The English law divided individuals with mental disabilities into two classes: (1) the idiot or natural fool, who lacked understand- ing from birth, and (2) the lunatic or frail of wit, who at one time had understanding but lost it.85 The king had custody of the idiot's land and could retain the profits from the land after providing the idiot with necessaries.86 After the idiot's death, the land returned to the “right heirs.”87 The king held the lunatic's land and applied all of the land's profits to maintain the mentally ill persons and their households.88 Excess profits were returned to the lunatic once he or she regained capacity.89 Thus, guardians profited from managing an idiot's property, but no profit resulted from the duty to manage a lunatic's property.90

  1. See id. at 2. Although medieval England delegated guardianship to the lord of the manor, whose duties included proprietary and personal interests, the main justifica- tion was proprietary so that the mentally disabled neither became a public burden nor wasted their assets. See id. at 250; see also ALLEN, supra note 21, at 3 (stating that the laws primarily protected property, assuming that few necessary guidelines regarding duties toward the mentally disabled's person because the guardian would have the per- son's best interest at heart); Barbara A. Cohen et al., Tailoring Guardianship to the Needs of the Mentally Handicapped Citizens, 6 U. MD. L.F. 91, 92 (1976) (pointing out that Roman law emphasized protection of the mentally disabled's property over protec- tion of the person); Horstman, supra note 79, at 219–20 (stating that the mentally dis- abled ward's property, but not person, has always been cared for).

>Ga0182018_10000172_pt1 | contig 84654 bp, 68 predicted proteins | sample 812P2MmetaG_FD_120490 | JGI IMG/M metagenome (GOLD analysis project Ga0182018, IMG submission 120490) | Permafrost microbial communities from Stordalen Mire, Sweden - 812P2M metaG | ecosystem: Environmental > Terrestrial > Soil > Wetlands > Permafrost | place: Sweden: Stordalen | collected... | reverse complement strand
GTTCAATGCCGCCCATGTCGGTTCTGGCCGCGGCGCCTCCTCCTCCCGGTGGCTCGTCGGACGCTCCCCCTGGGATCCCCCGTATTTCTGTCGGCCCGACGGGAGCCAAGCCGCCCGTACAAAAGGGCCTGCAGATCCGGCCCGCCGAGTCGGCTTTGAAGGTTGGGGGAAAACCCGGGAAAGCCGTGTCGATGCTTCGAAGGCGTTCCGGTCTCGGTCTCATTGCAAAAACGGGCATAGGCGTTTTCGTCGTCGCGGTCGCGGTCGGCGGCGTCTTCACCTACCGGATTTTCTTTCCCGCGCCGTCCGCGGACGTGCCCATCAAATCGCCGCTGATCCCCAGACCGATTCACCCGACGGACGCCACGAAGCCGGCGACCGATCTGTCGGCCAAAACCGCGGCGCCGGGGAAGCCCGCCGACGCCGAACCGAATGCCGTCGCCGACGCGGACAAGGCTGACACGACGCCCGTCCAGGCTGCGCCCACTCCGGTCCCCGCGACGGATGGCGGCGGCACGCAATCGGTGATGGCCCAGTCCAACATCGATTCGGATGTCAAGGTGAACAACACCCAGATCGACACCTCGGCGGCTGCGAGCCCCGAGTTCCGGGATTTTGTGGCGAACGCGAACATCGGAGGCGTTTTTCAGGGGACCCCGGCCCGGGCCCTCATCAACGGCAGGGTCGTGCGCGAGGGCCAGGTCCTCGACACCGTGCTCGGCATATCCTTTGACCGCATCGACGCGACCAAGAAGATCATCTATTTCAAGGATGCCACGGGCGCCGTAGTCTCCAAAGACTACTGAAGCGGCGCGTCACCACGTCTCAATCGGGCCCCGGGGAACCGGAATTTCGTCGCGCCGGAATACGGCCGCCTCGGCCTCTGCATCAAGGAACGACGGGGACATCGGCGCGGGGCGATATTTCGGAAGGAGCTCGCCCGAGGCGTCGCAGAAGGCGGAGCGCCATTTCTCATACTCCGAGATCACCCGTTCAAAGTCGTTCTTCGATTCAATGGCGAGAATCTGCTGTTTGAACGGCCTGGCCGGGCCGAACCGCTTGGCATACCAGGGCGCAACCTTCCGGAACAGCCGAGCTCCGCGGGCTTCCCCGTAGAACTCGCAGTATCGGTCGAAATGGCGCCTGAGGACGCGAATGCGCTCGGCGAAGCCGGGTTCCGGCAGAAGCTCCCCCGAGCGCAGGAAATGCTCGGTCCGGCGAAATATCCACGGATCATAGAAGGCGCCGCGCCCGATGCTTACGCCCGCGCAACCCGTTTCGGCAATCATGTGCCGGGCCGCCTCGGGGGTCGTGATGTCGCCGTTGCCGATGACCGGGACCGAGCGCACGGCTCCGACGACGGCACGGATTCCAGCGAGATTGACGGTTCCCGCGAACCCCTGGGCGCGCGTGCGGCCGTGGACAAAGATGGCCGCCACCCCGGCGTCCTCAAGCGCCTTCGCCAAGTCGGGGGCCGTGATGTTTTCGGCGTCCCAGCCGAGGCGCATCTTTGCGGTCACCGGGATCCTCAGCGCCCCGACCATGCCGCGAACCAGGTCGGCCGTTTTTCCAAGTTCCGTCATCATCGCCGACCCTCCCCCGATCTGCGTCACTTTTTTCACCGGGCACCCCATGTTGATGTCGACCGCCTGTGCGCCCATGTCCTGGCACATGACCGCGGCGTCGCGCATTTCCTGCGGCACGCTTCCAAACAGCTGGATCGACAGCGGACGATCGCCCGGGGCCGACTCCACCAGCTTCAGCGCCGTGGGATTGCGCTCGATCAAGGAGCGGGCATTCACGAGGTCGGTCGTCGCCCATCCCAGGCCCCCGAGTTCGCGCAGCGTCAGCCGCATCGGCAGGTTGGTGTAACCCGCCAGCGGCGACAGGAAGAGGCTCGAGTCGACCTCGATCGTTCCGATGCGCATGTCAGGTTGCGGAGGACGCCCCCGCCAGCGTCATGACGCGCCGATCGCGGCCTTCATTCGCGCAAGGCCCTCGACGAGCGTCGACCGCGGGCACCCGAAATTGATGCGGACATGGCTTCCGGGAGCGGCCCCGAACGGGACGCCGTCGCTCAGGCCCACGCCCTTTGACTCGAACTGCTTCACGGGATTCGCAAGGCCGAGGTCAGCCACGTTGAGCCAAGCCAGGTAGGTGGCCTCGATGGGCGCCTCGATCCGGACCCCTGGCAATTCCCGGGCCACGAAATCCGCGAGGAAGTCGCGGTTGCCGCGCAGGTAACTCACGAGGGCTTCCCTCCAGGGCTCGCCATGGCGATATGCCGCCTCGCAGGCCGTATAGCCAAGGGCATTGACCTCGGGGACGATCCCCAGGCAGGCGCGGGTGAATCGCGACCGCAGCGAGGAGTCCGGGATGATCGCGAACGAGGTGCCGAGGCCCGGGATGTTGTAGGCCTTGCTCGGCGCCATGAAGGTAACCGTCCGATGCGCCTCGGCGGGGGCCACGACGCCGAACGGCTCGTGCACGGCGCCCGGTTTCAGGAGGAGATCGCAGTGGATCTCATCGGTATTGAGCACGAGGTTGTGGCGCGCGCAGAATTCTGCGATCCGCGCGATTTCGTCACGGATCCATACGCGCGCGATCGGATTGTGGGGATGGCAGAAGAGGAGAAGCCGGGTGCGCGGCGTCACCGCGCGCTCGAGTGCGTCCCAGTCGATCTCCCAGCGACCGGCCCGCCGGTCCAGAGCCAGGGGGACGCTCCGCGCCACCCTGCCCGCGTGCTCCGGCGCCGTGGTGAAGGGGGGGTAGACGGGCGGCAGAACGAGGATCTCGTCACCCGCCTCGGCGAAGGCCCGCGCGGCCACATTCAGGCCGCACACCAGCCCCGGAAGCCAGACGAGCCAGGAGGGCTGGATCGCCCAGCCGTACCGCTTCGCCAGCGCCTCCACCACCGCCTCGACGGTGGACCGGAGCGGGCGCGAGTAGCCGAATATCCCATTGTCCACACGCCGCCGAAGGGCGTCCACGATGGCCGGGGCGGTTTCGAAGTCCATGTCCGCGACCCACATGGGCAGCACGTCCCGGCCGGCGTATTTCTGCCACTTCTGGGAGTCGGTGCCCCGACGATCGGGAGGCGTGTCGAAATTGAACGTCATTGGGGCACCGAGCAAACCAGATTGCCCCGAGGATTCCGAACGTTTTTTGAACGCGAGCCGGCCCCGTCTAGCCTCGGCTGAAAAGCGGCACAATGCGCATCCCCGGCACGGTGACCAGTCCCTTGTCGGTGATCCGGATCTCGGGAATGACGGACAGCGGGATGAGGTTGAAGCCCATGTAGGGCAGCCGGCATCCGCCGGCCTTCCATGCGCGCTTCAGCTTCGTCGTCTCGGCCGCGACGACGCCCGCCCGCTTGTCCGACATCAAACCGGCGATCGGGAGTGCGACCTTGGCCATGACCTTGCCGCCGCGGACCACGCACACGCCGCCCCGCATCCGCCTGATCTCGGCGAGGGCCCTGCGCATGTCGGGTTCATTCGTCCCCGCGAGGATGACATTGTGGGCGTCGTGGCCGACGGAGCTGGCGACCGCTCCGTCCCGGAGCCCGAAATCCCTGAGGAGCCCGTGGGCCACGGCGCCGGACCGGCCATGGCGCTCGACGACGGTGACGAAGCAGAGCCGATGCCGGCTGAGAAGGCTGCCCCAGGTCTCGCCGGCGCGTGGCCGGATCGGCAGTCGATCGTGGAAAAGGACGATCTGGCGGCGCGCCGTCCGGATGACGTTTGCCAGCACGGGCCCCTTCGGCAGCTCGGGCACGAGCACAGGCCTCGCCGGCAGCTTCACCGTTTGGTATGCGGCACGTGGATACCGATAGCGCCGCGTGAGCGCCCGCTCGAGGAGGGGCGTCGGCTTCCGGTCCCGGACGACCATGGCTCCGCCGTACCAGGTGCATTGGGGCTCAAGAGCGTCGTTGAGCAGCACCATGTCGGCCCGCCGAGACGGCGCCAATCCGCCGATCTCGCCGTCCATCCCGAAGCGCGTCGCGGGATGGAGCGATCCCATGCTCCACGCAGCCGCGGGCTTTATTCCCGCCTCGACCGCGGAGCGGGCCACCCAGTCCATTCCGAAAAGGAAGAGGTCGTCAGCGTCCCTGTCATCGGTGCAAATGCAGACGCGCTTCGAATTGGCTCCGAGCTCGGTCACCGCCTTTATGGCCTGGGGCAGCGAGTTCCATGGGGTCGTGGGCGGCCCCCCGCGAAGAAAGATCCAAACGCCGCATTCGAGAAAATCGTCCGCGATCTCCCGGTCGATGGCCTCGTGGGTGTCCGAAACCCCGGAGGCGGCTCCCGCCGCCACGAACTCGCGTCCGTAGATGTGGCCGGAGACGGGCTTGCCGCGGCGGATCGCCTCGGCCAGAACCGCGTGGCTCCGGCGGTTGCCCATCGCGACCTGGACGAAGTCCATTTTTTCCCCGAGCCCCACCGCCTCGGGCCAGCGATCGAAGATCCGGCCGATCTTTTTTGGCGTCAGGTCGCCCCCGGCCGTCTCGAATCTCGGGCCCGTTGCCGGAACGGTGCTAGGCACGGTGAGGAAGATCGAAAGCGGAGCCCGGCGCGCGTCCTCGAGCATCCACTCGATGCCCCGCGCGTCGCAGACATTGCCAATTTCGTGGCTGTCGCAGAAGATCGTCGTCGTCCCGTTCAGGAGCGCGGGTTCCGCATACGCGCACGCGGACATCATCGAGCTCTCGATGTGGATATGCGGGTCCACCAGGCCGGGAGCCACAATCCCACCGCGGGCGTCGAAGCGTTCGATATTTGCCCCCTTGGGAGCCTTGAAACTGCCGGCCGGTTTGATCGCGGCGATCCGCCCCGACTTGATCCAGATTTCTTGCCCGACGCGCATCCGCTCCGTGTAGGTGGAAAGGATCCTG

2. See Brakel & Rock, supra note 12, at 2.

  3. See id.

  4. See id.

  5. See id.

  6. See id.

  7. See id. The term “right heirs” distinguished preferred heirs, who had priority in the estate, from the general heirs who would inherit if the preferred heir or his line failed. See BLACK'S LAW DICTIONARY 724 (6th ed. 1990).

  8. See Brakel & Rock, supra note 12, at 2.

  9. See id.

  10. See Brakel & Rock, supra note 12, at 2; see also ALLEN, supra note 21, at 2 (describing the lunatic's guardianship as “a novel and noteworthy thing” because it actu- ally considered the lunatic's interests).